The Weightlifting Technique Triad – Time to Fixation

Time to Fixation

If you haven’t heard of the concept ‘time to fixation,’ but you have been practicing your Olympic Weightlifting, then the chances are you will have been improving it one way or another. Time to fixation simply means the time it takes for the athlete to get under the bar in both the Snatch and the Clean & Jerk. The better your time to fixation, the better your speed under the bar.

According to Juggernaut Training Systems coach Max Aita, there are 3 main components that make up successful lifts, which they have labelled, ‘The Weightlifting Technique Triad‘ which is an incredibly efficient way to figure your weak points in the lifts and work on them. For example, my absolute weakness is getting under the bar, or ‘Time to Fixation‘ so I include paused variations of the Front Squat and Overhead Squat in my training to improve stability in the bottom position, alongside lifts from blocks or the Hang Position:

  • Trajectory of Barbell: Does the barbell trajectory result in a suitable / optimal position for the athlete to catch the barbell in the receiving position? For this to occur the barbell must travel in as straight a line as possible
  • Relative Height of Barbell: To make this as efficient as possible in an ideal lift, the athlete wants to receive the bar at the lowest possible height for them to get under it. In doing so they have saved valuable force production by not having to force the bar too high whilst creating a scenario where they must aggressively pull under the bar and catch low
  • Time to Fixation: As discussed this is the time it takes the athlete to drop under the bar, essentially it is the lowest point of fixation. So for the Snatch, this would be in the bottom of the Overhead Squat, for the Clean it’s the bottom of the Front Squat and for the Jerk it’s the bottom of the Split Position.

Knowing what you now know, the importance of each of these movements and there accessories (Front Squats, Hang Cleans etc) must become obvious. Without a solid Front Squat with an excellent foundation, your lowest point of fixation and the time it takes to get there won’t be optimised. The same for the Overhead Squat.

For an athlete to become an accomplished weightlifter, their time to fixation must be as efficient as possible and they must aggressively pull down to get under the bar as fast as they can.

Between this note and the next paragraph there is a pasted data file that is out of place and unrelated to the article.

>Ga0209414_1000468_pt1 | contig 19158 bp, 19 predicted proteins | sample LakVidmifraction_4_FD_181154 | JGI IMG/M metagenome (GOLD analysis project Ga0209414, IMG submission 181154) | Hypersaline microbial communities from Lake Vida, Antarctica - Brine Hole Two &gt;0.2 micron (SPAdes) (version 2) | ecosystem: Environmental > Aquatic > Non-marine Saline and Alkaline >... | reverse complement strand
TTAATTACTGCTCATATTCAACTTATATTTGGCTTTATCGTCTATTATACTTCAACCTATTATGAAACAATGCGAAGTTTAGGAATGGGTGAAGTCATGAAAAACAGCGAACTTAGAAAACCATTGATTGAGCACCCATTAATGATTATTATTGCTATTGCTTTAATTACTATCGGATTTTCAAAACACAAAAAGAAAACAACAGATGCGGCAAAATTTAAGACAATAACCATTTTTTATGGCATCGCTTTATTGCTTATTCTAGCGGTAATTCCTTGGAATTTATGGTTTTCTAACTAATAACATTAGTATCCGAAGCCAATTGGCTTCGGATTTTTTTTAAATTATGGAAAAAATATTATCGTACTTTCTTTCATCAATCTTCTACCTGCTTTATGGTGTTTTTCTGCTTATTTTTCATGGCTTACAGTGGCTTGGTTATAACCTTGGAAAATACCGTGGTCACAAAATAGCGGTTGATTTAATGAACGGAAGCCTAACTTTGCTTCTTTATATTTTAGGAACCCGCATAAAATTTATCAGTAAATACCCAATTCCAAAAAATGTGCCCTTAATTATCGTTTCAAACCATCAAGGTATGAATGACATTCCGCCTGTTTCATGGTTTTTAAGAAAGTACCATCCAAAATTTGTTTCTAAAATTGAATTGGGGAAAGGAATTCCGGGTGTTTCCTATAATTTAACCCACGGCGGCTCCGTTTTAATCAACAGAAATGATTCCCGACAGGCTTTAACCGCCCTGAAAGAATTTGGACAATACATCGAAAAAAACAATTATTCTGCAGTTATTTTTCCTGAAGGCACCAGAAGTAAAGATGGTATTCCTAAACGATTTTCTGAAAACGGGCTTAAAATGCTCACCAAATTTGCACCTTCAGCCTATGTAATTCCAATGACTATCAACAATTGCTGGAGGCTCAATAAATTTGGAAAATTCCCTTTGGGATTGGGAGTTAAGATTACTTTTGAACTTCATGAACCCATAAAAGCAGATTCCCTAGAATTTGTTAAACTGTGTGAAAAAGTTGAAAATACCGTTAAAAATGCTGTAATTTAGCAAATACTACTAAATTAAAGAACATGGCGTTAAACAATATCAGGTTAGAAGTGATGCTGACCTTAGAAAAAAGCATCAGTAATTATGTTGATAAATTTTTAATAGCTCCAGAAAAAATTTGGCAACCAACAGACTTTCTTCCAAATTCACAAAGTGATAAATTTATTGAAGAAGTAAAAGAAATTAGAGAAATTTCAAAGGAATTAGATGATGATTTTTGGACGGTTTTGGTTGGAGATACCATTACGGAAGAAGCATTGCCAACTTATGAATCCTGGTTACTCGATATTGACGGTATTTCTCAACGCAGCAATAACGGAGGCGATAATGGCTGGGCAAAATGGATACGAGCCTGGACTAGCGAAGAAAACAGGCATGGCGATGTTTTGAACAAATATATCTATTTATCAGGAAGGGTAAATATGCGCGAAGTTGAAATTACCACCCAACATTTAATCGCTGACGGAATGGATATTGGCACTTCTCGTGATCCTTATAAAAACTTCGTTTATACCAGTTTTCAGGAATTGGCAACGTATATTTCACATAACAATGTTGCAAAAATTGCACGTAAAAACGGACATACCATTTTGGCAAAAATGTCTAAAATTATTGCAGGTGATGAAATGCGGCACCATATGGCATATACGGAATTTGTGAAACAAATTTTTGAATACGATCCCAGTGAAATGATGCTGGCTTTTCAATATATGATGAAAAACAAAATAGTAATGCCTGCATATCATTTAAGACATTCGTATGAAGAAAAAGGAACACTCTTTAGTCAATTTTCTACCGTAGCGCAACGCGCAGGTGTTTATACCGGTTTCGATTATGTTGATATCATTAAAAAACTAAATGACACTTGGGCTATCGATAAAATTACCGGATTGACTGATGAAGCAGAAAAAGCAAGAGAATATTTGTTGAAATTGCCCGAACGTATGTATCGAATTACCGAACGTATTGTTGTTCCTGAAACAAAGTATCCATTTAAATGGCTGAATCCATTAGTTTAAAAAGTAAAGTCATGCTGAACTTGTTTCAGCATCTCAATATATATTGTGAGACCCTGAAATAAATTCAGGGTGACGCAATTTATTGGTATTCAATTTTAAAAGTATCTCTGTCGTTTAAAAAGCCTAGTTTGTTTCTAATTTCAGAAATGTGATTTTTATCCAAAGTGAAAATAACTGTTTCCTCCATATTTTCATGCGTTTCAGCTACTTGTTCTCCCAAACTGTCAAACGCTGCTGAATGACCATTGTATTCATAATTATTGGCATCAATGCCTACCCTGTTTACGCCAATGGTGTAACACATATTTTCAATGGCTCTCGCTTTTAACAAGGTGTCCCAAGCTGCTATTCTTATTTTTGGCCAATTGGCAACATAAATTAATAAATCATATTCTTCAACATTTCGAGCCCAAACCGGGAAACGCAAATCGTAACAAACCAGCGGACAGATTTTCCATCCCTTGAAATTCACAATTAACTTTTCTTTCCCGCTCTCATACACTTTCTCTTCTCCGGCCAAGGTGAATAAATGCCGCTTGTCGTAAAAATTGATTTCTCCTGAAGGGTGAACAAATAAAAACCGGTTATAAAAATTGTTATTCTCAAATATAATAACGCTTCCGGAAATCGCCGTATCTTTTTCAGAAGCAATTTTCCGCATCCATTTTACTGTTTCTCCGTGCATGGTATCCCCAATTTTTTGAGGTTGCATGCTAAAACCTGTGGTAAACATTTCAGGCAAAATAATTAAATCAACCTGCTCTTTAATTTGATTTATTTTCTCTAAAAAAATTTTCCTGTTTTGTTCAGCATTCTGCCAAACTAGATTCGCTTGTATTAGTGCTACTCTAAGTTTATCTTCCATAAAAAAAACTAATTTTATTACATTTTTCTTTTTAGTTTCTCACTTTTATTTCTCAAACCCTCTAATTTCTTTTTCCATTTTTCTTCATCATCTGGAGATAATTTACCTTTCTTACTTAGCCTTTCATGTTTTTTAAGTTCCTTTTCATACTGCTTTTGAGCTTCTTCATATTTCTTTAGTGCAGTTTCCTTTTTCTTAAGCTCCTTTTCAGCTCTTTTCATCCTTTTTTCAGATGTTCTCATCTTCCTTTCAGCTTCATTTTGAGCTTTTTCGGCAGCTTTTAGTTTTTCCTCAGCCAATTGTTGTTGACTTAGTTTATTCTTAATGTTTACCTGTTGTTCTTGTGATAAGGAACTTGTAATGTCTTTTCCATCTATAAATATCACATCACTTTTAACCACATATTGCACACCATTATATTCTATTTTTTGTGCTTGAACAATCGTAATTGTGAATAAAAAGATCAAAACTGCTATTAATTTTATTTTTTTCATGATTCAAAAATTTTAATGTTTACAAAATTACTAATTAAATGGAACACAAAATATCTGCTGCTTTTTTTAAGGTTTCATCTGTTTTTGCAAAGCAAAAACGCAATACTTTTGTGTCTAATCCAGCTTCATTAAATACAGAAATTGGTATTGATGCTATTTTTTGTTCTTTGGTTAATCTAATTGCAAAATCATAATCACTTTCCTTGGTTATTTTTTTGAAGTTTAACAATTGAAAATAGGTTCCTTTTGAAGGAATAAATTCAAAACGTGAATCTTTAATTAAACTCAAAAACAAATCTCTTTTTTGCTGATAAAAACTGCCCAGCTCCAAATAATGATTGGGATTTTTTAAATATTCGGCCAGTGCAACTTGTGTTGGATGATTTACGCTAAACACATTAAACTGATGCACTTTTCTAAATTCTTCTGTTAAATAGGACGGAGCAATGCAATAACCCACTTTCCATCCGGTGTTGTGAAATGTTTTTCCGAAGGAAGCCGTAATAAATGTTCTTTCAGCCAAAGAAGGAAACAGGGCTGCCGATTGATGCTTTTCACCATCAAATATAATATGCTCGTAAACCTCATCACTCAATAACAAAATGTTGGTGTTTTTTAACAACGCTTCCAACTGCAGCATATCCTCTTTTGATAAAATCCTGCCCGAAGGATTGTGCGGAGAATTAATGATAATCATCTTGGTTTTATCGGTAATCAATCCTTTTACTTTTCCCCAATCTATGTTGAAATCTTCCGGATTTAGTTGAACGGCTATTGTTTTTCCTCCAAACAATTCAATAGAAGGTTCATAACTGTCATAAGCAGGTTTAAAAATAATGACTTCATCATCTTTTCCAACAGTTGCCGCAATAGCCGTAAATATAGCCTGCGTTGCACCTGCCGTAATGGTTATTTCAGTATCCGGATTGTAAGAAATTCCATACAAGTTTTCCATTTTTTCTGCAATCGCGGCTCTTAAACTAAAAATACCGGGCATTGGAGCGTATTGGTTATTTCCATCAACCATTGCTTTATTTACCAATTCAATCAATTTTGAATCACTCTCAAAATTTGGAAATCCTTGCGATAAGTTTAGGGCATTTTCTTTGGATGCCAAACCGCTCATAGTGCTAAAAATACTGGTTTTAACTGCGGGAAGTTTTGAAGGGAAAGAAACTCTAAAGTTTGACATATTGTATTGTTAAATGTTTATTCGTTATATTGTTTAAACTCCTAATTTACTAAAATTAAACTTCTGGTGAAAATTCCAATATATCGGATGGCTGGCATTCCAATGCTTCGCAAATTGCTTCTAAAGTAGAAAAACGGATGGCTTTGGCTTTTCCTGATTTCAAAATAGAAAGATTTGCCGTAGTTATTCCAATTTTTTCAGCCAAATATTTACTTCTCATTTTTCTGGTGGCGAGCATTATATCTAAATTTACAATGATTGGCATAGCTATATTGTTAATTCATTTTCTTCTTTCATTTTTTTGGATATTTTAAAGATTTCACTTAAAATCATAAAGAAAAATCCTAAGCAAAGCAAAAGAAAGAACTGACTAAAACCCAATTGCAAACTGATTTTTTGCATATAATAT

How to improve Speed under the bar?

For me, my favourite exercise to improve your speed under the bar is by using a Hang Clean (or Snatch) and more specifically a High High Clean which you can see me doing in the below video. This forces the athlete to produce power with no effective momentum and get under the bar as quickly as possible.

You must look at your exercise selection and organise the exercises by effect, working on your weak points and selecting the appropriate exercises to do so.

  • Snatch / Cleans from Blocks / Hang Position: Doing the movement from the blocks means you have less time to get under the bar and you’re moving the bar from knee height without any upward movement. The athlete must generate higher velocity to do so
  • Snatch / Cleans with no hip contact: An unusual drill, but taking away the hip hinge and drive element requires the athlete to improve their power production and timing
  • Drop Snatch / Drop Jerks: These drills encourage the athlete to focus on footwork and timing, whilst becoming more efficient at getting in the hole

How to improve Relative Height of the barbell?

  • Pulls with Moderate – High Intensity: Doing drills with heavier weights gets the athlete more accustomed to weights used and improves force production
  • Snatch / Cleans with no Hip contact: Again improves the athlete’s force potential and forces the athlete to improve timing and barbell height
  • Push Press: The drive phase in the ‘dip and drive’ element of the lift improves upper body force production, leg drive and lockout and means the athlete doesn’t need to drop under the bar. All key for relative barbell height.

How to improve your barbell trajectory?

  • Snatch / Clean with no hip contact: These drills also encourage consistency and stability in the lifts as they aren’t reliant on force from the hip hinge
  • Push Press: This is the ultimate drill in terms of creating a stable path and when done perfectly, the end of the barbell, hips and ankles should all be vertically aligned. The lack of a Squat in the movement also improves your chances of creating that vertical path.

Now when coaching the lifts everyone is going to have their own issues. Huge technique issues need an all-encompassing solution concerning all of the above, but this is a fantastic way to figure out what your athletes need to become more efficient and examples of how they can improve. The more specific the movement, the more effective it will be generally as it will impact on more necessary components.

For example, a Hang Clean has a high degree of specificity and will affect Time to Fixation and Barbell Trajectory when performed properly. But clearly it’s a more taxing movement. Box jumps are less specific, but will improve the athletes timing, balance and power production; not every lift can be so taxing on the body. A successful programme will incorporate both of the above.

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